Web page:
The time that I was Chris was the time that saved my life. These things are tough — and this is another thing: The definition of toughness where I grew up and the way I was, it was always the ability to strike, the ability to punch, the ability to set things straight, to even the score. But the true definition of toughness was what Chris did in taking a punch and then holding everything together and then showing tremendous endurance and resilience in the middle of obstacles. I think it was a miracle what Chris did. I really do. I couldn’t believe his poise in that moment. I thought, holy cow, we owe him a lot. I think every performer owes him so much because it just really saved Hollywood in that moment. I’m very thankful to Chris, but also I understand Will. I’m not [one] to demonize Will at all because I was there. And that’s where I stand and I think it’s a perfect time to have this conversation and to really get upfront and close with these things that have always plagued us. I mean, it’s just one thing that travels in politics and sports and Hollywood, it’s that ability for people to just go off for no reason and not even understand why they’re doing it. Especially when I look at the way I was and to where I am now, another reason I had to reveal a lot is because you had to see where I was to understand where I am now. I have people now that can’t even imagine the things I did in the book that look at me and I’m like, “Hey man, that was me. And I have to let you know.” And this is the same place I feel Will is in, and because people still are trying hard to rectify the Will Smith they knew with that person that was there at the Academy Awards, but he’s the same person, you know what I mean? We all have to understand that that could be any of us.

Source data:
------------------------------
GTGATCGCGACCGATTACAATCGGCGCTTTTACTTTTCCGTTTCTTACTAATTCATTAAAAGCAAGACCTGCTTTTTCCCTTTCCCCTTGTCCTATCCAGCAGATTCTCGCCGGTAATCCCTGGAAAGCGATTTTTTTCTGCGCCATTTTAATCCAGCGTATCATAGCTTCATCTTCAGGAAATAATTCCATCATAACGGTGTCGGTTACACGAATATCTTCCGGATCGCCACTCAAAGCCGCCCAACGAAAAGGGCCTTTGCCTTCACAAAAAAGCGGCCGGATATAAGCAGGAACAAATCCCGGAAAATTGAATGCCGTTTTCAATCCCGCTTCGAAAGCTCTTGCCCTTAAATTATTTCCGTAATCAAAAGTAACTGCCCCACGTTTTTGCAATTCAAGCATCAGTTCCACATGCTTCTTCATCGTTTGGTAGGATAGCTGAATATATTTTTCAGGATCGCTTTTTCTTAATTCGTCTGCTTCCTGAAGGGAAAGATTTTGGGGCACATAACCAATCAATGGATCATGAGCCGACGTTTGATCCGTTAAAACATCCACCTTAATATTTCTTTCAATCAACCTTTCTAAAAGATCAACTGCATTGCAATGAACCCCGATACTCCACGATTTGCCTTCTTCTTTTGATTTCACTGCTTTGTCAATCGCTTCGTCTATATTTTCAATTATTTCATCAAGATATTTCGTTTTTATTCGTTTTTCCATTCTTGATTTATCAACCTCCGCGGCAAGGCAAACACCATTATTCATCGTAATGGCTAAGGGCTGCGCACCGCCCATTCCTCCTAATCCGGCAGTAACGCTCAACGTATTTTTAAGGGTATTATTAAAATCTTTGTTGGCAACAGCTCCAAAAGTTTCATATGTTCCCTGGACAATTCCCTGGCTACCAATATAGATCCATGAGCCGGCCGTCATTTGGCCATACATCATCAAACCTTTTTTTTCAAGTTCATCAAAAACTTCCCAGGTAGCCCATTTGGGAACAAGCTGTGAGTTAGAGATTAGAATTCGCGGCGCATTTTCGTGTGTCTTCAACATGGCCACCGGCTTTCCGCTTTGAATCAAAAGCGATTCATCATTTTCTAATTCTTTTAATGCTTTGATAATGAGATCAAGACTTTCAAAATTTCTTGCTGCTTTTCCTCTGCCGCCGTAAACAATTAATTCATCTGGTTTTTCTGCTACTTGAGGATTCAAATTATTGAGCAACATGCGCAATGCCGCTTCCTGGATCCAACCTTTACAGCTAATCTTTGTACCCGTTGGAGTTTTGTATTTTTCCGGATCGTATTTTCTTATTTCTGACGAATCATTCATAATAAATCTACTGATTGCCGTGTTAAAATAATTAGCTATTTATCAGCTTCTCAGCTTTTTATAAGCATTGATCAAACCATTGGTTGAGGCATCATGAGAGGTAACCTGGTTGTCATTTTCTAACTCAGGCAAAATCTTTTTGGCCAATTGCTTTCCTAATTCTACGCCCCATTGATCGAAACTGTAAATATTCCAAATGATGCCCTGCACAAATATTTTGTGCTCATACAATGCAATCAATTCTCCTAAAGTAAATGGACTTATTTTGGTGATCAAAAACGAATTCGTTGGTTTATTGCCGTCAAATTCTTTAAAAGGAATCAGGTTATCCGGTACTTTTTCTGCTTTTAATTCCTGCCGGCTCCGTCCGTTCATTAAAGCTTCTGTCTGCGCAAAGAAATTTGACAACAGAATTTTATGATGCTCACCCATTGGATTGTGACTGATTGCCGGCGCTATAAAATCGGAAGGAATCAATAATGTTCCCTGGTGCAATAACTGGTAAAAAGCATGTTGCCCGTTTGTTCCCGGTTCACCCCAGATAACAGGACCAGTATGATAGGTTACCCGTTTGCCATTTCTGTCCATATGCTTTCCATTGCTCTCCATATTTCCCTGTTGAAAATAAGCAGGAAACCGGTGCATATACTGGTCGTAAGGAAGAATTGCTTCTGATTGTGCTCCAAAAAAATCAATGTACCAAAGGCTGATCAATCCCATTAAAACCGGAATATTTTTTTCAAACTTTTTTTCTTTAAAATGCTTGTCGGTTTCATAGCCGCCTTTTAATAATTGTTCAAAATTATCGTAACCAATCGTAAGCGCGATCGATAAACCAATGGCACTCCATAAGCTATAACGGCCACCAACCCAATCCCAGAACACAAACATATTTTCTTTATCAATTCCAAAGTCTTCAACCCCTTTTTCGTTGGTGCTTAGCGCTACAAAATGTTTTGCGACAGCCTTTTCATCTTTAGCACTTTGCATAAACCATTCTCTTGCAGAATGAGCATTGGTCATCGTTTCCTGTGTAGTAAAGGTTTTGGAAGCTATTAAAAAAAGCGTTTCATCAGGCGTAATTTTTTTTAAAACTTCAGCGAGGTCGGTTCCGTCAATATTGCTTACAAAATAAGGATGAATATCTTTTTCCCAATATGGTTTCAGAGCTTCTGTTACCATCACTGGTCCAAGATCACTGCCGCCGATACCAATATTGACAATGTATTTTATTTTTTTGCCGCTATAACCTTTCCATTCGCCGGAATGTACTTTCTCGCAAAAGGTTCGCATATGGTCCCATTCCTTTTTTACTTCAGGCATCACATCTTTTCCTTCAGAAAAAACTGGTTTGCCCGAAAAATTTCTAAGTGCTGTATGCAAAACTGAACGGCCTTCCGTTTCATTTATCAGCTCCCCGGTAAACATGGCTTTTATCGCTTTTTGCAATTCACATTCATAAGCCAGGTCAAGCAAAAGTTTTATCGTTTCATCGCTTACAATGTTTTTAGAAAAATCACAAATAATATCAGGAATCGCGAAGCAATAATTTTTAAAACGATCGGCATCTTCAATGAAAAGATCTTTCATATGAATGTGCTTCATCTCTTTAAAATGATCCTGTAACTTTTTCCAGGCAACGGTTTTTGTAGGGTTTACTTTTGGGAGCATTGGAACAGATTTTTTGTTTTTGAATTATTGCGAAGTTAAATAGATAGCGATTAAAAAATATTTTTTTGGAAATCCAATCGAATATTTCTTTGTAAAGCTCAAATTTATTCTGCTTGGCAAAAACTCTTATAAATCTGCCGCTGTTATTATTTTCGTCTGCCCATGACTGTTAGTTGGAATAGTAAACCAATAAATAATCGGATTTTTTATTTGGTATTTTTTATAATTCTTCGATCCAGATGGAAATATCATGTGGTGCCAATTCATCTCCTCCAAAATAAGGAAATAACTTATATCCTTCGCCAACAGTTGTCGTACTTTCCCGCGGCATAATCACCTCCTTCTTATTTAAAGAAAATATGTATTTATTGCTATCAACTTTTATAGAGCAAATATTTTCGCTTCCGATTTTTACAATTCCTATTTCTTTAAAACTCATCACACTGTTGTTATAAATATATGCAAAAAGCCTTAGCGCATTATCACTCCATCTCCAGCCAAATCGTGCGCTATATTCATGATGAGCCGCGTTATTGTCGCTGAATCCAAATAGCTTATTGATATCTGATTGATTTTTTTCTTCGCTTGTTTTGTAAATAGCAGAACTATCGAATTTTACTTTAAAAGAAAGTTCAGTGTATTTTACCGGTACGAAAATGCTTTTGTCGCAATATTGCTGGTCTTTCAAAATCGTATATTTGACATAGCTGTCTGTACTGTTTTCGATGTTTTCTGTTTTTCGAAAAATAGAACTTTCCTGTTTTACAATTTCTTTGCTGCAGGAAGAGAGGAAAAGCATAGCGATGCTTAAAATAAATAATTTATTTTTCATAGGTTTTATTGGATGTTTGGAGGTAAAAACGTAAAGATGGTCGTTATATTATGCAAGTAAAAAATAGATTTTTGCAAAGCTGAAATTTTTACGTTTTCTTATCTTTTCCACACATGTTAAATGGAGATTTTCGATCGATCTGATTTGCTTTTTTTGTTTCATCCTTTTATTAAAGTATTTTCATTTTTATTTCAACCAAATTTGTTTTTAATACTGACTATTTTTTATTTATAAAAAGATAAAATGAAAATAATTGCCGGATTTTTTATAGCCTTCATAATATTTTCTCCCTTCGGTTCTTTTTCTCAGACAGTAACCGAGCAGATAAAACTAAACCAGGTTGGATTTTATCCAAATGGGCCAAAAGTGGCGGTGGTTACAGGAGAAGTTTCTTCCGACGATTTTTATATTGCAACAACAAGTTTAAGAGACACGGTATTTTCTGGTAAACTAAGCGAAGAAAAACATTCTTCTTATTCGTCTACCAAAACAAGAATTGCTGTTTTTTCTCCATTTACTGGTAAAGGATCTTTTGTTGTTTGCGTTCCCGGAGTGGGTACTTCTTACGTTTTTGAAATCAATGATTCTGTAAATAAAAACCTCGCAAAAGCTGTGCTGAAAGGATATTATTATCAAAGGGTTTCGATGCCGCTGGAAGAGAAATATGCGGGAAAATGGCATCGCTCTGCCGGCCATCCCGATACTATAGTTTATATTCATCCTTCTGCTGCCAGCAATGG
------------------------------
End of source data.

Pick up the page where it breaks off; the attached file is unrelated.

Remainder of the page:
Right. I think in any situation it’s so easy to automatically want to pinpoint one person as the hero and the other as a villain rather than actually just acknowledging that people are people.
That’s right, especially when everything is done in like a hundred characters [on social media] and people tend to create villains and heroes real quick and everything’s black and white. But there’s a lot of nuance. This is where a nice, long talk needs to happen. You can’t blurb this at all.